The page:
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Bolt breaks 200 mark sooner than Johnson expected

Michael Johnson thought Usain Bolt would one day take his world record in the 200 meters.
He just didn't expect it would be so soon.
The Jamaican sensation broke Johnson's 12-year-old mark, finishing in 19.30 seconds in the Olympic final Wednesday night.
Hours before Bolt was to run, Johnson said at a news conference that he didn't think the record would tumble at the Bird's Nest.
But he hedge that a bit _ and a good thing he did.
"Nothing he does shocks me at this point," said Johnson, who ran his record time of 19.32 at the 1996 Olympics.
Johnson said he just went "wow" when he watched the race, as Bolt gave maximum effort, unlike his record-setting performance in the 100 when he coasted home at the end.
"He wanted that record," Johnson told the BBC. "That lean was not based on trying to beat anyone else, because the other guys are not even anywhere close."
Johnson said before the race that the main thing stopping Bolt from breaking his mark was Bolt's speed around the curve. He thought Bolt, who turned 22 on Thursday, still has work to do there.
So much for that analysis.
"This guy is fast," said Shawn Crawford, the American who wound up with the silver after Wallace Spearmon and Churandy Martina were disqualified for stepping outside of their lanes. "I didn't expect him to be that fast on the turn."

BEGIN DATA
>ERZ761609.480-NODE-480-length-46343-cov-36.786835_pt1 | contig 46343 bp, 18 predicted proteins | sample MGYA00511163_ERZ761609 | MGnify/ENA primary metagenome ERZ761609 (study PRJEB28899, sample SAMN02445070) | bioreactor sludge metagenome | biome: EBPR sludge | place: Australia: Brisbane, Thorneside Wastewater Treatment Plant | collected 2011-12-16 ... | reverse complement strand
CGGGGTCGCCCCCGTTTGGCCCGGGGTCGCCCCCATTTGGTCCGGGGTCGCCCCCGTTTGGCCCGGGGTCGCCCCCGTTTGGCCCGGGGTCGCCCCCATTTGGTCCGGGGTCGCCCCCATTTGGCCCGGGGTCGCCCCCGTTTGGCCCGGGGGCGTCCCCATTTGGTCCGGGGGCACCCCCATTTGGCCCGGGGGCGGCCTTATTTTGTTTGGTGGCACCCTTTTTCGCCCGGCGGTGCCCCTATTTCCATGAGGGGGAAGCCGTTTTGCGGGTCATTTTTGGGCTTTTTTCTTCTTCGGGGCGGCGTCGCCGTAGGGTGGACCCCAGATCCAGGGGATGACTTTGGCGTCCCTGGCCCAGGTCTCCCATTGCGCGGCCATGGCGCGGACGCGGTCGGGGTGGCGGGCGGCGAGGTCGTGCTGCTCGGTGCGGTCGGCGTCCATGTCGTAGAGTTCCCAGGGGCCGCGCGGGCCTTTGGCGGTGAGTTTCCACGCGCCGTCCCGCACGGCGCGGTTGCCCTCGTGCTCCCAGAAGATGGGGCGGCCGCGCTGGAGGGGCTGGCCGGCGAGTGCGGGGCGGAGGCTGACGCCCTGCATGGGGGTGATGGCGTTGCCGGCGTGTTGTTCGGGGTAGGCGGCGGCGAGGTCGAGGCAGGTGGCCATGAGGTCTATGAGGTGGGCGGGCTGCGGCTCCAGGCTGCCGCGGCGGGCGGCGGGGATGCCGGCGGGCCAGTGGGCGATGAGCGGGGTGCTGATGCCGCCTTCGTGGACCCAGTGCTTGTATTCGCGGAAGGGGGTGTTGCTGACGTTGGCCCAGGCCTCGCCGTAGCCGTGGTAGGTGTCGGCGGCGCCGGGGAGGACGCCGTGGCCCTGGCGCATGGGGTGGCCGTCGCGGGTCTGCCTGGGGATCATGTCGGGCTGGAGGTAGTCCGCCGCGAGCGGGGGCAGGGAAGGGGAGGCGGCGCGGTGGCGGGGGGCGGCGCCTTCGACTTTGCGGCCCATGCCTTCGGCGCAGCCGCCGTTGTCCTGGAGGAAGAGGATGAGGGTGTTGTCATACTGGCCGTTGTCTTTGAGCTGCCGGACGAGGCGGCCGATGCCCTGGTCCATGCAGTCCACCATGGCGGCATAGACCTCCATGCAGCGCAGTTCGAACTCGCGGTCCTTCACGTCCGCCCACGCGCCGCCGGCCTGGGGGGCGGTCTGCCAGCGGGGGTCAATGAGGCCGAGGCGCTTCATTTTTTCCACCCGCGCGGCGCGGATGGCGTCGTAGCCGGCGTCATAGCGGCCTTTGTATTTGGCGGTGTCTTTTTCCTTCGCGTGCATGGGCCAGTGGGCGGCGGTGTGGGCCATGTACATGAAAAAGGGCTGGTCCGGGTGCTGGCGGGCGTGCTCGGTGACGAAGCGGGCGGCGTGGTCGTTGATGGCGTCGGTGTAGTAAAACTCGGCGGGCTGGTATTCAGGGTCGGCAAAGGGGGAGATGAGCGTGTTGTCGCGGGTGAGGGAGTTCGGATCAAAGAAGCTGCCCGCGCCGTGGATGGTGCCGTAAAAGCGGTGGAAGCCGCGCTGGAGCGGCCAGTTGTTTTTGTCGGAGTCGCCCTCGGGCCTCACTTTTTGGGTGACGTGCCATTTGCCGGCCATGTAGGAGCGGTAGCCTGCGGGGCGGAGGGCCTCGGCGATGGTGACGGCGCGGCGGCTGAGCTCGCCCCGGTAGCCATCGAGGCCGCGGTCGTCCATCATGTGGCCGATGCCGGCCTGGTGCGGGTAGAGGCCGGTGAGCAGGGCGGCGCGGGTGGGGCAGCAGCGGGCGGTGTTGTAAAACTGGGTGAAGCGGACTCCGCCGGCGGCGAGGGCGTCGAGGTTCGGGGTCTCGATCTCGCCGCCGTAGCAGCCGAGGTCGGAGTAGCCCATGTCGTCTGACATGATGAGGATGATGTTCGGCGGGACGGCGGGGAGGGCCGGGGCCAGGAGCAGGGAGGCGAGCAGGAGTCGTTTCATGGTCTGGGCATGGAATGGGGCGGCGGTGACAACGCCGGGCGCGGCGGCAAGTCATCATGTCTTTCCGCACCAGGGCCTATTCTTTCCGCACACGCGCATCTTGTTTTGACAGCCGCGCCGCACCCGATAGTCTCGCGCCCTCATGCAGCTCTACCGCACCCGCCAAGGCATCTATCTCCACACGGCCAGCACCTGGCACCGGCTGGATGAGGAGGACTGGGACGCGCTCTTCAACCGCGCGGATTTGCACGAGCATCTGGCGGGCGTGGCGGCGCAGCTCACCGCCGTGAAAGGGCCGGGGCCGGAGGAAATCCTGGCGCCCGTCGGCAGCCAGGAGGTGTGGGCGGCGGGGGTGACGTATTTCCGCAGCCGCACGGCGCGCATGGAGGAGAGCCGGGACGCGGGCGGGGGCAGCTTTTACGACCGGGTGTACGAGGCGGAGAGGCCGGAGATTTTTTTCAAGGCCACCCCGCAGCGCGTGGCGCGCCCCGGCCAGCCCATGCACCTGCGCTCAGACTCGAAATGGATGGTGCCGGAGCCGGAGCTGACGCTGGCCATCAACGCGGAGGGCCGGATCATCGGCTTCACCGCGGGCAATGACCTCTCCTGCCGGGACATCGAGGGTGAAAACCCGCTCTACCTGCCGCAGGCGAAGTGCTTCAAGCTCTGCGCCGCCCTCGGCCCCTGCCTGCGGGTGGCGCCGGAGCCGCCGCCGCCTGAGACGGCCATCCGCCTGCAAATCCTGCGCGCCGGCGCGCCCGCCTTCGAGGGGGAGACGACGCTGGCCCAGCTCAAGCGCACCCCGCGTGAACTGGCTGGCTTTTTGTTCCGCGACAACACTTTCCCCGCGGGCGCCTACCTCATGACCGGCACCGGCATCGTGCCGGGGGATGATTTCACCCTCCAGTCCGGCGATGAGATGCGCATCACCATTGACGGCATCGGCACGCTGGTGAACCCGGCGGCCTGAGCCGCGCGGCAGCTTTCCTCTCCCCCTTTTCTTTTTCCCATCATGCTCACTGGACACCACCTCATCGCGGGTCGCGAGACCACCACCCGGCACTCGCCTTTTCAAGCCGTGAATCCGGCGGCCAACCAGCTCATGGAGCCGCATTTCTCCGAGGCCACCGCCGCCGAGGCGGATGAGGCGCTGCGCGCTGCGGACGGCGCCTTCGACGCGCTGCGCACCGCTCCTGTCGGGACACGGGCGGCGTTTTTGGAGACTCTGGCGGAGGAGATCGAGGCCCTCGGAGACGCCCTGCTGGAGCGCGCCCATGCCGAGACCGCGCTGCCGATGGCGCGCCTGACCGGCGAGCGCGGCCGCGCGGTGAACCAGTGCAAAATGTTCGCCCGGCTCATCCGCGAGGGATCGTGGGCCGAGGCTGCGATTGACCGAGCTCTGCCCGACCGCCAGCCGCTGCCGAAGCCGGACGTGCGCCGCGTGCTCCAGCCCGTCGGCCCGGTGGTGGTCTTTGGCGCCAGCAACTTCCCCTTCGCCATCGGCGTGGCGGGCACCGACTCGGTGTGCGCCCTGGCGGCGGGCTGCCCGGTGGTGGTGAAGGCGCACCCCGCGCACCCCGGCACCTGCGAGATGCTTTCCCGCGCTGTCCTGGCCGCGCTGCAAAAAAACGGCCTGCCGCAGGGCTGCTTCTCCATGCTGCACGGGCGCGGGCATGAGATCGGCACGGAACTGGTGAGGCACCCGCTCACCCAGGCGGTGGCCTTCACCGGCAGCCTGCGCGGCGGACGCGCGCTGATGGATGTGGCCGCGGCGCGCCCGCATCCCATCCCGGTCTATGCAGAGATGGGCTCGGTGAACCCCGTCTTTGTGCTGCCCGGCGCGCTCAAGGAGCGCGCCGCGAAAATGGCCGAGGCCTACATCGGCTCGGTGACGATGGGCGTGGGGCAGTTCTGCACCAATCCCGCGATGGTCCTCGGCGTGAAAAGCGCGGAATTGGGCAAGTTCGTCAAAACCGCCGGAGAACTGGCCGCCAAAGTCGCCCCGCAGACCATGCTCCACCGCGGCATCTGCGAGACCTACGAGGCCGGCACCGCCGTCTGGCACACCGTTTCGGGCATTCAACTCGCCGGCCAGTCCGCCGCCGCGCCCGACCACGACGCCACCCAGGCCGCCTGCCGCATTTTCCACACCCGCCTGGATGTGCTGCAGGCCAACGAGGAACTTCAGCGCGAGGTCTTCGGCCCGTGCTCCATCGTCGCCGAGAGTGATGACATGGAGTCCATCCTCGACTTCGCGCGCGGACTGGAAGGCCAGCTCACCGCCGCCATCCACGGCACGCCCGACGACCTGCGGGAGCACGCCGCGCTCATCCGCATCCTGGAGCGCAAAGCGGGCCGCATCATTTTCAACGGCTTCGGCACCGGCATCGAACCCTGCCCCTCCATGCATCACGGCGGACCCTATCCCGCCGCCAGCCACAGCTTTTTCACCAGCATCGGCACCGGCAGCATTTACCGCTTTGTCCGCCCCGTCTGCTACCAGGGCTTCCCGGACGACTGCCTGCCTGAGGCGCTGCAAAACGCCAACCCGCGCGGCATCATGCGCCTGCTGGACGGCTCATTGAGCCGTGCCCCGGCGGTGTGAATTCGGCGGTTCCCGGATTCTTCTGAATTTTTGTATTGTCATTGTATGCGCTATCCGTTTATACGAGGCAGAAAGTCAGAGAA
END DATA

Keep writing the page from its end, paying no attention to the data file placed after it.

Johnson predicted the 100 title would belong to Bolt before the games began, and said he expected a sensational time.
Still, even he was impressed with Bolt's electrifying performance, making that race look easy as he slowed down near the finish line and shifted to celebration mode.
"It was the most impressive athletic performance I've ever seen in my life," Johnson said before the 200 _ remarks he may now have to reconsider. "I thought he was going to run 9.69, but I didn't think he'd been able to run 9.62, which I think he could've done if he ran through the finish line _ and tied up his shoe."
Photos showed Bolt's left shoelace was undone.
In Johnson's opinion, Bolt is a new breed of sprinter.
"Typically in the past, if an athlete was 6 feet, 5 inches and walked in the coach's office, the coach would say, 'You're a 400-meter runner,'" Johnson said. "He's been able to take the long stride he has and been able to coordinate that and achieve a very long stride. That combination is deadly, as the people in (the 100) race found out."